Leveraging Connections

Publish date:
Social count:

Internet providers talk a lot
about extending broadband to remote rural
areas, especially for vital services like
health care.

Eric Brown is doing something about it.
Brown, the former Charter Communications
West Division president, runs the California
Telehealth Network, an emerging
statewide broadband network to expand
health-care access in rural and medically
underserved areas.

CTN received a $22.1 million grant from
the Federal Communications Commission,
the largest single-state award of its kind.
AT&T won a competition to be the statewide
vendor, doing installs and providing routers and managing
the network.

More than 800 locations, in places as distant as Death
Valley, have qualified for low-cost broadband circuits.
Health-care clinics in those areas will link to specialists
in hospital centers at University of California campuses.

“My mission when I get up every day: I think about
how we can improve clinical outcome, improve access
to care to those that geographically are distant
from it and then how we reduce cost,”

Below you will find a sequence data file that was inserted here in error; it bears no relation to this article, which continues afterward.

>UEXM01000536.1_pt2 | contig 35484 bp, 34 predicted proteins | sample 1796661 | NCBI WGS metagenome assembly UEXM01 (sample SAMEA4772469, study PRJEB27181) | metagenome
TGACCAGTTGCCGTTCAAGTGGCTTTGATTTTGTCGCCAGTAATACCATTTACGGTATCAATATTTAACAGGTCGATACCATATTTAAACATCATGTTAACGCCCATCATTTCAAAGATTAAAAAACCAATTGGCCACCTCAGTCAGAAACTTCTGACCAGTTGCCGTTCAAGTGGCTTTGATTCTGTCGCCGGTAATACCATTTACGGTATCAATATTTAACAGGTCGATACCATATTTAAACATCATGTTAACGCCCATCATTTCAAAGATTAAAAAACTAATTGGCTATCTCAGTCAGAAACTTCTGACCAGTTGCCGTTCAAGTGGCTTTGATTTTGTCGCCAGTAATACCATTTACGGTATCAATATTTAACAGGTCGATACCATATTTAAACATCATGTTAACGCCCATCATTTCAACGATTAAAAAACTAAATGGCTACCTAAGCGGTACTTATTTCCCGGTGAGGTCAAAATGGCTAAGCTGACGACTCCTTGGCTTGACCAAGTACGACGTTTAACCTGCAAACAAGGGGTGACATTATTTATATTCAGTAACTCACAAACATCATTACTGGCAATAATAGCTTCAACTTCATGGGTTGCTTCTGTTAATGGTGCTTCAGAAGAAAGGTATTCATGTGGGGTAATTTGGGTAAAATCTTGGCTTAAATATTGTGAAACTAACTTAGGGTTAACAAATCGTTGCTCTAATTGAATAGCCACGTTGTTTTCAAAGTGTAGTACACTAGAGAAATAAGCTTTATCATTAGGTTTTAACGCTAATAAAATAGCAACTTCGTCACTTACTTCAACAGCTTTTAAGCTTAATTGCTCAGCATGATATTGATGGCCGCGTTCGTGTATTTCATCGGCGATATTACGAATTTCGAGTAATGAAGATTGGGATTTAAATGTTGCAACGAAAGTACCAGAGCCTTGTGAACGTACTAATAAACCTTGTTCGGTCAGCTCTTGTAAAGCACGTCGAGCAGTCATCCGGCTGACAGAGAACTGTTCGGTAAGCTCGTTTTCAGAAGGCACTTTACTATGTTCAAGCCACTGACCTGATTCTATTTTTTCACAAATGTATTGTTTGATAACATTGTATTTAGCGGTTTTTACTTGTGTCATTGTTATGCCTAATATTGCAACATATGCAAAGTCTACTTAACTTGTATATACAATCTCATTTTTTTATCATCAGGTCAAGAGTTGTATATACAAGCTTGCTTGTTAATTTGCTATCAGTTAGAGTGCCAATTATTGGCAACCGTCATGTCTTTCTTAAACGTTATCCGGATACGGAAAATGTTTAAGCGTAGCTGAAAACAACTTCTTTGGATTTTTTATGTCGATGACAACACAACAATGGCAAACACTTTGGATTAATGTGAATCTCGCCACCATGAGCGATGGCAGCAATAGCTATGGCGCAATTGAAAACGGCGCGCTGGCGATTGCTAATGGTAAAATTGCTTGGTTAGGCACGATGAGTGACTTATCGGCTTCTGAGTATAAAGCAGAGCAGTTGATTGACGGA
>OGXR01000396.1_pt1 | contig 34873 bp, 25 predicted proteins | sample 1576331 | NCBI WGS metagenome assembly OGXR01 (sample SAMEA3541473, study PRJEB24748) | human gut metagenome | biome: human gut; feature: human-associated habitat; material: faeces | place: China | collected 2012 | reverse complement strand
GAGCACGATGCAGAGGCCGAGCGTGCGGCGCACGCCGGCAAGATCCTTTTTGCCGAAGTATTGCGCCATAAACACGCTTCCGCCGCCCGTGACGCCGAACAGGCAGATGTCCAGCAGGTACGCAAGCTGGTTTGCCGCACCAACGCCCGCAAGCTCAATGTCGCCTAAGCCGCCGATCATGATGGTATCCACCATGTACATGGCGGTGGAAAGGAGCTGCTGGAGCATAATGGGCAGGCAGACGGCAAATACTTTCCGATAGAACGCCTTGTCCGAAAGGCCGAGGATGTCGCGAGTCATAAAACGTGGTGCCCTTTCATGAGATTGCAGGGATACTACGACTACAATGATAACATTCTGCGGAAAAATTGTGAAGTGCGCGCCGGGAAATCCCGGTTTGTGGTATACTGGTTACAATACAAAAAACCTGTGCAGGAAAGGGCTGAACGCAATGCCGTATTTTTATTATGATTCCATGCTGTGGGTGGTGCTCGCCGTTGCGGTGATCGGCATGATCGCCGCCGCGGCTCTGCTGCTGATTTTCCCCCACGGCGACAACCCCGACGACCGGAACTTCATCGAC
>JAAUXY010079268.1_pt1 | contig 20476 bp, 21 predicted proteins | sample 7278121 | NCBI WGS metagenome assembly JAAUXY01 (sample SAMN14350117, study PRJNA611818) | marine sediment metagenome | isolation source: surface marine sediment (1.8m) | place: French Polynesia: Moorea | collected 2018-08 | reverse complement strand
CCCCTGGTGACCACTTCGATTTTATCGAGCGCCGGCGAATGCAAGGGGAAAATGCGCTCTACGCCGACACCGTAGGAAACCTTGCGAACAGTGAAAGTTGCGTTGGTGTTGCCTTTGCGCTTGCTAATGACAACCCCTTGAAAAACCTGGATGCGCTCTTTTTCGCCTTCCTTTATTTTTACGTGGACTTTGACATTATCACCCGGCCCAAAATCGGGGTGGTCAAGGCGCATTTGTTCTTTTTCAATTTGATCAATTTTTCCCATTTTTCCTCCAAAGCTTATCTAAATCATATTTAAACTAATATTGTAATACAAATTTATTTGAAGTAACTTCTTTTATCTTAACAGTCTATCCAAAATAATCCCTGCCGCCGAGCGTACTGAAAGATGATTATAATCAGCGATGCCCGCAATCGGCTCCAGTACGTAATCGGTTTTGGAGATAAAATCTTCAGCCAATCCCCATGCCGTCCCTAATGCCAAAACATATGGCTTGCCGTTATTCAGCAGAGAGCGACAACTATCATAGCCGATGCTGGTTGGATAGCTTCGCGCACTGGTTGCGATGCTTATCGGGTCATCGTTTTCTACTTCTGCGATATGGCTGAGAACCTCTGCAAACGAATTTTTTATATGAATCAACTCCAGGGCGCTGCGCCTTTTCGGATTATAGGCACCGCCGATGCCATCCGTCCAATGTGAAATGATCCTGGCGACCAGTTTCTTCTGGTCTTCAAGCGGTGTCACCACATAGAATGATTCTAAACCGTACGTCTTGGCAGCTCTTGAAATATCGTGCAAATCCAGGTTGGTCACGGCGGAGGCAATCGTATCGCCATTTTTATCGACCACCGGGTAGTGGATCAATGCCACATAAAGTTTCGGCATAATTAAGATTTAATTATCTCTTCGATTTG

Brown said. “If we can use broadband to address
those key issues, then regardless of
where you stand on the politics of it, I think
it’s a good thing for this country.”

AT&T sees the business potential in healthcare
infrastructure, as do cable firms. “It’s
clearly a growth area for all telecom providers,”
Brown said.

Two years ago, when the contract went to
bid, cable providers weren’t in a position to
meet the criteria for a statewide network, he
said. That could change when AT&T’s fouryear
contract lapses.

CTN also wants to promote health-care applications,
Brown said. “There are a lot of similarities to things we
learned in the early days of cable, as you try to create
service offerings that make sense to leverage the broadband
connections that you have.”

In Brown, who also worked at indie programmers The
Africa Channel and WealthTV, CTN has leveraged a key
cable connection.